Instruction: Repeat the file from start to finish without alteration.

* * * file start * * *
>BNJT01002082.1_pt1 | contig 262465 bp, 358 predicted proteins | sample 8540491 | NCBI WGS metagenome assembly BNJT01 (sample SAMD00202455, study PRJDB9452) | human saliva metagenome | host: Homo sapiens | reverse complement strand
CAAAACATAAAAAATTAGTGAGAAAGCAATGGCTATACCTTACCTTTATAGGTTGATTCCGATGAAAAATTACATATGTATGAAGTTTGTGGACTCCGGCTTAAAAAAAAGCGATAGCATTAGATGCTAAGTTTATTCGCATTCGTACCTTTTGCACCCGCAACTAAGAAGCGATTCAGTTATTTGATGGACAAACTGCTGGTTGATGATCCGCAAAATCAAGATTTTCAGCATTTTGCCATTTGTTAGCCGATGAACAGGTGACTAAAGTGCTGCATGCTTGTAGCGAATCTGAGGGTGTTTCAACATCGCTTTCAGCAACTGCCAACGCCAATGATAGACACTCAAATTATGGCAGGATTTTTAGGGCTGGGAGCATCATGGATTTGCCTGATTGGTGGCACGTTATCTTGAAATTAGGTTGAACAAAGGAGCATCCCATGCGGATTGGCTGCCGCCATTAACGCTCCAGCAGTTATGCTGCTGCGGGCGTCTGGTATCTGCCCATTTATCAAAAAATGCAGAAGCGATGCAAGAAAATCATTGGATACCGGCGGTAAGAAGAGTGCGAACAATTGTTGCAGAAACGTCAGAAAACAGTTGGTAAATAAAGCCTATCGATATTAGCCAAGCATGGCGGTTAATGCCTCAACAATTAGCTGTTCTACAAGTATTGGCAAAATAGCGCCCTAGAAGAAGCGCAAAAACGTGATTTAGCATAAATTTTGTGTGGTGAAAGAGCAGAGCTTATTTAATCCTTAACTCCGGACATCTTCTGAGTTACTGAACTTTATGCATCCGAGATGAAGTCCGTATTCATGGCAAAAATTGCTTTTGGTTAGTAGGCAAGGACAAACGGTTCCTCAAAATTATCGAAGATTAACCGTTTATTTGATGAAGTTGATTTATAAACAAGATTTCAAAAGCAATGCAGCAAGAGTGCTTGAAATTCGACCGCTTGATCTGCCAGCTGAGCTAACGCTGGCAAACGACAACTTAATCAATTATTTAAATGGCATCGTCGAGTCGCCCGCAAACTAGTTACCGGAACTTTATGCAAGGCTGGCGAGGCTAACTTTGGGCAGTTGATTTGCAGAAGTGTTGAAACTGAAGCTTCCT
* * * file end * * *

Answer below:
>BNJT01002082.1_pt1 | contig 262465 bp, 358 predicted proteins | sample 8540491 | NCBI WGS metagenome assembly BNJT01 (sample SAMD00202455, study PRJDB9452) | human saliva metagenome | host: Homo sapiens | reverse complement strand
CAAAACATAAAAAATTAGTGAGAAAGCAATGGCTATACCTTACCTTTATAGGTTGATTCCGATGAAAAATTACATATGTATGAAGTTTGTGGACTCCGGCTTAAAAAAAAGCGATAGCATTAGATGCTAAGTTTATTCGCATTCGTACCTTTTGCACCCGCAACTAAGAAGCGATTCAGTTATTTGATGGACAAACTGCTGGTTGATGATCCGCAAAATCAAGATTTTCAGCATTTTGCCATTTGTTAGCCGATGAACAGGTGACTAAAGTGCTGCATGCTTGTAGCGAATCTGAGGGTGTTTCAACATCGCTTTCAGCAACTGCCAACGCCAATGATAGACACTCAAATTATGGCAGGATTTTTAGGGCTGGGAGCATCATGGATTTGCCTGATTGGTGGCACGTTATCTTGAAATTAGGTTGAACAAAGGAGCATCCCATGCGGATTGGCTGCCGCCATTAACGCTCCAGCAGTTATGCTGCTGCGGGCGTCTGGTATCTGCCCATTTATCAAAAAATGCAGAAGCGATGCAAGAAAATCATTGGATACCGGCGGTAAGAAGAGTGCGAACAATTGTTGCAGAAACGTCAGAAAACAGTTGGTAAATAAAGCCTATCGATATTAGCCAAGCATGGCGGTTAATGCCTCAACAATTAGCTGTTCTACAAGTATTGGCAAAATAGCGCCCTAGAAGAAGCGCAAAAACGTGATTTAGCATAAATTTTGTGTGGTGAAAGAGCAGAGCTTATTTAATCCTTAACTCCGGACATCTTCTGAGTTACTGAACTTTATGCATCCGAGATGAAGTCCGTATTCATGGCAAAAATTGCTTTTGGTTAGTAGGCAAGGACAAACGGTTCCTCAAAATTATCGAAGATTAACCGTTTATTTGATGAAGTTGATTTATAAACAAGATTTCAAAAGCAATGCAGCAAGAGTGCTTGAAATTCGACCGCTTGATCTGCCAGCTGAGCTAACGCTGGCAAACGACAACTTAATCAATTATTTAAATGGCATCGTCGAGTCGCCCGCAAACTAGTTACCGGAACTTTATGCAAGGCTGGCGAGGCTAACTTTGGGCAGTTGATTTGCAGAAGTGTTGAAACTGAAGCTTCCT